I’m not sure whether I will manage a daily dispatch from my time at the National Student Drama Festival, but let’s start with a first one. I arrived at 9.25pm last night from a day in Belfast, and the administrator Joseph welcomed me, not with a welcome pint, but with the news that I was just in time to see a piece of gig theatre which started at 9.30pm.
Fittingly, it was a concert by a Belfast/Derry family, the Iconoclasts, who were paying tribute to their recently deceased sister/daughter. This new play by Ben Price developed with a cast from Sheffield University features a family of pretty bad variety performers and a crack band. Sorry I mean they were all great, but they were meant to be bad, which is hard to pull off. We had bad Belfast standup with disturbing jokes about The Troubles, a reject tv magician, quite bad karaoke style cabaret singing, awful choreographed anthemic celebration of being Irish, and an ex English army bearded drag artist poet father. Gathered all together in a variety bill to heal a fractured family. Many congratulations to the company – catch them in Edinburgh this summer.
Each day there is a gathering at NSDF where all the performers and staff come together to meet the cast/creative for a particular show. It allows for some rich questioning, taking us into some very deep worlds of politics, gender identity, play construction, performance technique, and collaboration experience. Intelligent questions from passionate people, and the opening of fascinating rich veins of exploration caused by the art which has been created on stage. It is a tribute to each company that they understand the richness of the work that they have created deeply enough to be able to explore the most challenging and perceptive questions, in a public forum. An education for us all.
This morning I did a 3 hour workshop with 15 would be/being producers of theatre and opera who are working here with shows. We covered a mass of material very fast – copyright, not for profit budget balancing, touring, team building, contracts, company setup, and a whole lot more. Again rich questioning and exploration – and a realization for everyone in the room, that there is great wisdom in fellow students which can and must be shared – all you need to do is ask !
And from there hotfoot (after a lovely lunch with Louise of Equity, Anthony of the Pleasance and Pat the President of NSDF) to see a piece of theatre which MUST be seen more widely. Say It Loud comes from Feat.Theatre from a call out to fellow students across Warwick University for reflections, reactions, to refugees and the current political mess. Dramaturg Lilith Wozniak, Director Josie Davies and the cast of 5 present their voices and those of 15 other writers in a vocal tapestry which is terrifying to witness, disturbing and emotionally draining to confront, as they offer the matter of fact genocidal stories and the failings of all of us to do enough as we watch the stories unfold amongst us. It is beautifully simply staged and even offers us a way to do something at the end to care for someone we don’t know. We cannot save all the starfish on the beach, but we can help one with our love.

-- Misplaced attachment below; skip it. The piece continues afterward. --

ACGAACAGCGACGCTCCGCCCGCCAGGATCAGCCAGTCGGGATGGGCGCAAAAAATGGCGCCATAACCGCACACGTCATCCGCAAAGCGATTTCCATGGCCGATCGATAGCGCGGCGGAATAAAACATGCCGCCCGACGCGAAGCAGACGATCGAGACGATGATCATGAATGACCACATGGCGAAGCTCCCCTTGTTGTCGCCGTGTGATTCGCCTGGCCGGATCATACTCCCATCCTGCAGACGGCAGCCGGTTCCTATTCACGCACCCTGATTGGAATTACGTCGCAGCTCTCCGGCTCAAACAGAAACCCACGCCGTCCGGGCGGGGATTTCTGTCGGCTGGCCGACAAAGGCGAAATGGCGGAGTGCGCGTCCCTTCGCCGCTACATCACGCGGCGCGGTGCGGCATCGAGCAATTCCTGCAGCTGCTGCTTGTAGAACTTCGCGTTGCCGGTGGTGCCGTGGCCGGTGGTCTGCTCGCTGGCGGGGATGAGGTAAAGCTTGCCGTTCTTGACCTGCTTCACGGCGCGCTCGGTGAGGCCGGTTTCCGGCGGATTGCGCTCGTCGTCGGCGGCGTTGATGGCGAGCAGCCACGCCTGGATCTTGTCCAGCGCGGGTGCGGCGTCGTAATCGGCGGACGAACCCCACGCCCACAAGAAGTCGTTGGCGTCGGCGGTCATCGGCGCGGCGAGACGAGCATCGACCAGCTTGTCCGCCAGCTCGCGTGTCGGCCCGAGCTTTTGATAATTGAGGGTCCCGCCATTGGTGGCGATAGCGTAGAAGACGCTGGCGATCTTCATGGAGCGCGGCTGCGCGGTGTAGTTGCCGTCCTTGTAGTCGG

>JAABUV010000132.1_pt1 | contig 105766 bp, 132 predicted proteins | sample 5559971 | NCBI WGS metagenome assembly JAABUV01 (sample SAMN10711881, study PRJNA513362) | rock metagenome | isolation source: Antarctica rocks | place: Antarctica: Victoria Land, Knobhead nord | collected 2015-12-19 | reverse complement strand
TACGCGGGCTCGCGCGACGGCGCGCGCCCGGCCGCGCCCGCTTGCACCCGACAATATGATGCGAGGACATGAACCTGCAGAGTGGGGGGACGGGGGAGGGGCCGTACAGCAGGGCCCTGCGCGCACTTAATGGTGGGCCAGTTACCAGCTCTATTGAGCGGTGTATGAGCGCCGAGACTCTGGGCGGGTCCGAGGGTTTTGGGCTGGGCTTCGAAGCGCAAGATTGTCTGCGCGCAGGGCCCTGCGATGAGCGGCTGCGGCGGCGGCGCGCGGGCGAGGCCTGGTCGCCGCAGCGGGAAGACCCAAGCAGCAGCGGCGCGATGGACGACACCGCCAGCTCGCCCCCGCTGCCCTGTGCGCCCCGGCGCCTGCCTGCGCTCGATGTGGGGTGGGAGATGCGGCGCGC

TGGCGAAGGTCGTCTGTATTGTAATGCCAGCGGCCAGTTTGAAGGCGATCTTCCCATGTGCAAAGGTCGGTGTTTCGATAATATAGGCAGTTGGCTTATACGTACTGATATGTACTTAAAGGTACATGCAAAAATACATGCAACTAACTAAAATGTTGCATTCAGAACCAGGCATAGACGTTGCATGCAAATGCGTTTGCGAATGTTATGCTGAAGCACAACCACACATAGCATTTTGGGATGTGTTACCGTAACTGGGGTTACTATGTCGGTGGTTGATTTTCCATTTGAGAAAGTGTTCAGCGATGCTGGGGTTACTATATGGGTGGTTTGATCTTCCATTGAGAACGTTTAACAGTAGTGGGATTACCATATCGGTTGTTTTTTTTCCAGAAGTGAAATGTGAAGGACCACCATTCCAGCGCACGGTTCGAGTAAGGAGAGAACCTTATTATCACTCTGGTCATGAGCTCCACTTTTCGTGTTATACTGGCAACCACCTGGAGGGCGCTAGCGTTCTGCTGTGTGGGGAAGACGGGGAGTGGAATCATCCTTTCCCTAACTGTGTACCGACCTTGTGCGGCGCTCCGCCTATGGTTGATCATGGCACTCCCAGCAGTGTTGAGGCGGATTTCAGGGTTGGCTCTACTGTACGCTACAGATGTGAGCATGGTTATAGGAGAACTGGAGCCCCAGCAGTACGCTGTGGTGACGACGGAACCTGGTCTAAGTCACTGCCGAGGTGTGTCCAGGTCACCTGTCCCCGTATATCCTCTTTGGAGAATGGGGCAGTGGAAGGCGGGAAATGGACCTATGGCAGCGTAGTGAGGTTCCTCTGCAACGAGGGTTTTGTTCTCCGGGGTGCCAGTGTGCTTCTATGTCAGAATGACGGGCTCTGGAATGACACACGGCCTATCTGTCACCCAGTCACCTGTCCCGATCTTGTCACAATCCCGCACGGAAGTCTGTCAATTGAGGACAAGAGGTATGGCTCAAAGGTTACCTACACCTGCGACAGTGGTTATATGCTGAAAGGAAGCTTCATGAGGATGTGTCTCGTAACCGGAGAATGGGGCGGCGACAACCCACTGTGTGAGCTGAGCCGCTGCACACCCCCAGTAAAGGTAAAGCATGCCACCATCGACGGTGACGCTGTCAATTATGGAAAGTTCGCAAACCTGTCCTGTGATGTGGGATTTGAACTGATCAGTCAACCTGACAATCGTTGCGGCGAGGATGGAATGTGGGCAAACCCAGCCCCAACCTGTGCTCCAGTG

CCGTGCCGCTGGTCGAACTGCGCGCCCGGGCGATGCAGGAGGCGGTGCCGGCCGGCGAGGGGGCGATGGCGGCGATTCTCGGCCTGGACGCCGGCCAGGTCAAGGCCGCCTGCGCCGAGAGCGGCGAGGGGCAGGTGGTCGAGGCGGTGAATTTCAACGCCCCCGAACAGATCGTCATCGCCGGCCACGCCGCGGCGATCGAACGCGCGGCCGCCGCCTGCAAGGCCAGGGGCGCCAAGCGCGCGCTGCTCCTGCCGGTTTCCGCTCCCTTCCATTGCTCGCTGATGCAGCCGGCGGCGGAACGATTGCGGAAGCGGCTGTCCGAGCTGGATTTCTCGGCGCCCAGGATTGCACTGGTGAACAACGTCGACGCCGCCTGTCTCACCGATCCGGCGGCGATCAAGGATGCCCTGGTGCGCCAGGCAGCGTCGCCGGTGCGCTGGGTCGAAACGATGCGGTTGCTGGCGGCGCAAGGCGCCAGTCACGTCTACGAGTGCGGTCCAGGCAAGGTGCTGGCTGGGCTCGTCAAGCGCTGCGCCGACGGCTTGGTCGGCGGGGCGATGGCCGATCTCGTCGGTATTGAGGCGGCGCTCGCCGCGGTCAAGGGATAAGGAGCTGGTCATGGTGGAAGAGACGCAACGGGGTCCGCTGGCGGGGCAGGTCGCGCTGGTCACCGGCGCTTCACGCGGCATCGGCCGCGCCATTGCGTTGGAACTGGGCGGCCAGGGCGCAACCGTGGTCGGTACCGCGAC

This is a piece which is, I suppose, playing in a bubble of understanding. It is playing to an audience of young people who are doing stuff, and using theatre to make a difference, and are probably active in so many ways. They are the 48%, the marchers, the volunteers, the readers and signers of petitions. The artistic echo chamber. The challenge for Feat.Theatre, their producer Rozzy Knoz, and anyone else reading this who wants to help, is to see how to play this to an audience of people who might be awakened from their sideline watching, and encouraged to think differently, and act anew to make a difference.
I so hope this showing at NSDF, amidst producers and professionals from all walks of theatreland, will offer a path to a less predictable audience. Maybe my Hull taxi driver this morning should be in the audience as someone who bemons how much damage Labour is doing to his City, and has been a lifelong Tory supporter. This from a man who, from the back of his head and his voice, sounded like a relatively recent arrival to our shores from Poland or Eastern Europe. If he heard this show, and became as passionately positive about advocating a new way forward for governments, as he was passionately negative about his adopted City policies, then he’d “Say it Loud” to more of the 52%, and the Daily Mail readers. He might act as the megaphone for good which we theatre voices so desperately need to find.
Thank you to Sheffield and Warwick for my first two experiences. Two more shows tonight.